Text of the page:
A new power boom from an unlikely source is taking hold across the globe. As oil and natural gas production increases capture headlines, global hydroelectric power generation is expanding at an historic rate.
Spurring this growth is the World Bank which has committed funds to dozens of global hydro projects in Africa, South Asia, and South East Asia according to a recent Washington Post article.
Funding for hydroelectric projects by the World Bank totaled some $12 billion dollars over the last ten years, an increase of 186% over the previous ten year period according to their website’s hydro project page.
The Democratic Republic of Congo has plans for a dam project at the mouth of the Congo River which would provide double the electrical output of the largest dam in the world, China’s Three Gorges Dam. The World Bank pledged its support of the project as early as 2009 as reported by International River Keepers.
The World Bank’s commitment of $840 million in funding for the Pakistani Tarbela Fourth Extension hydro project represents 90 percent of the total project cost. The Express Tribune reported in February that Pakistan recently awarded $312 million dollars of that funding to a German-Chinese consortium to provide mechanical works for the project.
The Bank’s stated impetus driving this investment is a renewed effort to provide clean energy to power some of the world’s poorest nations. But it seems that the underlying factors of the global hydro boom are more closely related to capital building as top economies such as China and Brazil are building hydro power at a frenzied pace.
Brazil, the world’s 7th largest economy, is in the process of planning and constructing thirty-four dams in an effort to provide 50% of that country’s energy from hydro electric sources. Water World Magazine describes a $15 billion dollar project nearing completion in 2016 featuring a dam wall that extends nearly a mile across the Madeira River powering 75 different turbines.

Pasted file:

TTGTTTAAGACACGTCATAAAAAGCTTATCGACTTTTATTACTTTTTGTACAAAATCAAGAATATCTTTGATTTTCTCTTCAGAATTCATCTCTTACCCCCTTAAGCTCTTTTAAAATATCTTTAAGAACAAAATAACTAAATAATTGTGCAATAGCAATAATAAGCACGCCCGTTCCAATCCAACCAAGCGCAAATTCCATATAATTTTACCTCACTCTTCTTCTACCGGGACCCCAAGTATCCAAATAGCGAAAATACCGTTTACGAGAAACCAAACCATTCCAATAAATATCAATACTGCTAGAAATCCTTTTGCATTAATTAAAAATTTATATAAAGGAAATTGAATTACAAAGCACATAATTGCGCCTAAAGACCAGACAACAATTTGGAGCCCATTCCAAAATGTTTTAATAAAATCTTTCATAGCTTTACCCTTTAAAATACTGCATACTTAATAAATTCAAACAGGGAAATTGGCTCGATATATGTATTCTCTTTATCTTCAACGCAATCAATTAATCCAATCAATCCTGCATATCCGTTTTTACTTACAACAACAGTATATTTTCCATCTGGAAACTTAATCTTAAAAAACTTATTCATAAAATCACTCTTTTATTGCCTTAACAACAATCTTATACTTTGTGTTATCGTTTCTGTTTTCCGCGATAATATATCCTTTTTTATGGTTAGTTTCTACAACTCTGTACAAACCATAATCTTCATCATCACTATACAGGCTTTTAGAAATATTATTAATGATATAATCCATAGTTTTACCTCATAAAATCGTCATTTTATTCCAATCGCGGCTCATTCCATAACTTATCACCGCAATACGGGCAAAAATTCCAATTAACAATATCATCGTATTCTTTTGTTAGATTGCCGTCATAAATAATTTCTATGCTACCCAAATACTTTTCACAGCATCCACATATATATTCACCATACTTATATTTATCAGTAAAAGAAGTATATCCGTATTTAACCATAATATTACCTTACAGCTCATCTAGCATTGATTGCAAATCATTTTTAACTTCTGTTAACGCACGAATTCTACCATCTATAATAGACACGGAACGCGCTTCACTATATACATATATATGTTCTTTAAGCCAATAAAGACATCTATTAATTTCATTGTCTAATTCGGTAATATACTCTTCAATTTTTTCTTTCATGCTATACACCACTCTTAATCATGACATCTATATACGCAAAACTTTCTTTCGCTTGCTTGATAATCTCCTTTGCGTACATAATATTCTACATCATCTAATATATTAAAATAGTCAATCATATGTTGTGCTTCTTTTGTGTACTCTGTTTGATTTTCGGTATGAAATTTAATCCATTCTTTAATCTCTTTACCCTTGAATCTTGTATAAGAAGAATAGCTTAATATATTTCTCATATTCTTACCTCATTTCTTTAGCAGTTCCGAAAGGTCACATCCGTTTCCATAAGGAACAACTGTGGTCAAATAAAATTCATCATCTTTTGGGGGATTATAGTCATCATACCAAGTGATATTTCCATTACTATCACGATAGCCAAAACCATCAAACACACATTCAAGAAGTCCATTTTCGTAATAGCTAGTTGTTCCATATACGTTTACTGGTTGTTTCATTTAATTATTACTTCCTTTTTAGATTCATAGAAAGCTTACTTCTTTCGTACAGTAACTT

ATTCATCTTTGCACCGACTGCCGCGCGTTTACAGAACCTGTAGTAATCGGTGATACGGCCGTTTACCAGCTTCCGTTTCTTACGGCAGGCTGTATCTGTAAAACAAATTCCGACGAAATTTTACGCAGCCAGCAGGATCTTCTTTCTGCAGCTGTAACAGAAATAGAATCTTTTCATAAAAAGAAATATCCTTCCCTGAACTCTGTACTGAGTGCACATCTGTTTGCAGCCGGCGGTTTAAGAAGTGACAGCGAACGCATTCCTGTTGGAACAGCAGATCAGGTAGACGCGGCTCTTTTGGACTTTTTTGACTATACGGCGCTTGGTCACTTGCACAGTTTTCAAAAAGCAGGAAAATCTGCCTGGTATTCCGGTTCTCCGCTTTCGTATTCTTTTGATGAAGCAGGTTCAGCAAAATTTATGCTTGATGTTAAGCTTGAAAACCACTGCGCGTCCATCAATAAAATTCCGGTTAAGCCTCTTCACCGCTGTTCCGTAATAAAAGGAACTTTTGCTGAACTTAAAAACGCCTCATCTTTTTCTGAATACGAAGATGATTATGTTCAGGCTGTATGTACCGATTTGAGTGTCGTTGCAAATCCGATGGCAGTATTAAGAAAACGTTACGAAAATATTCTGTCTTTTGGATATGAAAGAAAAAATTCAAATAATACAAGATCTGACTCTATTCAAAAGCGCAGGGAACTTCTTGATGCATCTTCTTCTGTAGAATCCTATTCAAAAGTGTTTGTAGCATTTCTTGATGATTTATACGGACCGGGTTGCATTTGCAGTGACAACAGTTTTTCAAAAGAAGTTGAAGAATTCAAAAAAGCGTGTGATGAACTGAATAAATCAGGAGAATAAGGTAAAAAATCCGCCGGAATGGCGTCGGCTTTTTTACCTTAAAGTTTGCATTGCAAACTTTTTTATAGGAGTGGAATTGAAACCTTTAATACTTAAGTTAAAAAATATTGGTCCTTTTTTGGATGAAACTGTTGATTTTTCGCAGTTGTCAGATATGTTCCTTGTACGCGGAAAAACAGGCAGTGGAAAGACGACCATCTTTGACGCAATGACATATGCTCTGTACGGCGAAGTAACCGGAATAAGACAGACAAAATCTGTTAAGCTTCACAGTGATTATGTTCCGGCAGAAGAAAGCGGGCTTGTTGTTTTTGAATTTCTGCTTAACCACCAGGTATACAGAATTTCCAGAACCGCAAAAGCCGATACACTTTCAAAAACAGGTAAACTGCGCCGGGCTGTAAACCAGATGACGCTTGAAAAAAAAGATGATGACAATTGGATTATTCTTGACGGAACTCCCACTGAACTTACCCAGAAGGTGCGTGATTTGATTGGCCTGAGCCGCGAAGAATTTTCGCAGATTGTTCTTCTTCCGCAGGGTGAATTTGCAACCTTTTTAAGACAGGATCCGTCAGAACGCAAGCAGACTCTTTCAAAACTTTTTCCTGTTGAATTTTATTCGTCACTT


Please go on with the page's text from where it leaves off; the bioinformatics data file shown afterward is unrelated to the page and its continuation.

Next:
Included in the contract awarded to a domestic power consortium to construct and run the dams are agreements to ensure fixed, low cost power rates to the nation’s industrial and residential consumers.
The benefits of hydro power are that its relatively stable costs are easier to guarantee than fossil fuels more prone to volatile global pricing shifts. Despite recent and record global growth in wind and solar capacity, these sources are simply unable to provide the increasing needs of global industrial output.
At the head of both global industrial growth, and global hydropower construction is the Chinese. According to Charlton Lewis, Professor of Chinese Studies at Brooklyn College of the City University of New York, the internationally reknown Three Gorges Dam represents “only a fraction of China’s current dam program.”
In May 2014, the Chinese government approved another massive hydro project at a cost of four billion dollars which will have a 20 GW (gigawatt) capacity. The New York Times further indicates China’s intent to build three dozen significant hydroelectric projects in the coming years.
This unlikely energy boom is providing countless economic opportunities for international players as construction needs are massive. The Chinese awarded hundreds of millions of dollars in international contracts for the $30 billion dollar Three Gorges Dam which produces 22,500 MW (megawatt) of power.
French company Alstom provided eight of the massive turbines at a cost of $212 million dollars. GE and German conglomerate Siemans each provided six. Planning and design was provided by a Norwegian company. Other international corporations were tapped to provide tens of millions of dollars in resources according to Power Technology Magazine.
An additional 120,000 MW of hydro power is to be in place in China by 2020 according to Reuters with projects even larger than the Three Gorges. That same report indicates that an additional 70 GW will have been added in hydropower by 2015, up nearly 32% from 2010.
In addition to building dams at a rate never seen in history, China is also investing in international projects as well. In 2013, China’s Sinohydro Group captured a $1.65 billion contract from Uganda to build a hydro plant on the Nile River according to the World Economic Forum.
China Daily reported that the Gezhouba Group signed a joint deal with a Tanzanian company to build five hydro dams in that country capable of producing 2,450 megawatts. These Chinese funded African hydroprojects are aimed at bolstering African economic output from which China has a large stake.
China Daily also reported that last November, Chinese companies signed seven agreements with Tanzanian companies worth billions of dollars that include mineral resource and textile development.
As the U.S. debates its energy future in consideration of coal, fracking for oil and natural gas, and wind and solar production, hydropower has been largely ignored. The irony is that as the World Bank is leading record hydropower development, its largest shareholder, the United States, is not investing in domestic hydro additions. Virtually no significant hydroelectric additions to the U.S grid are planned for the coming decade.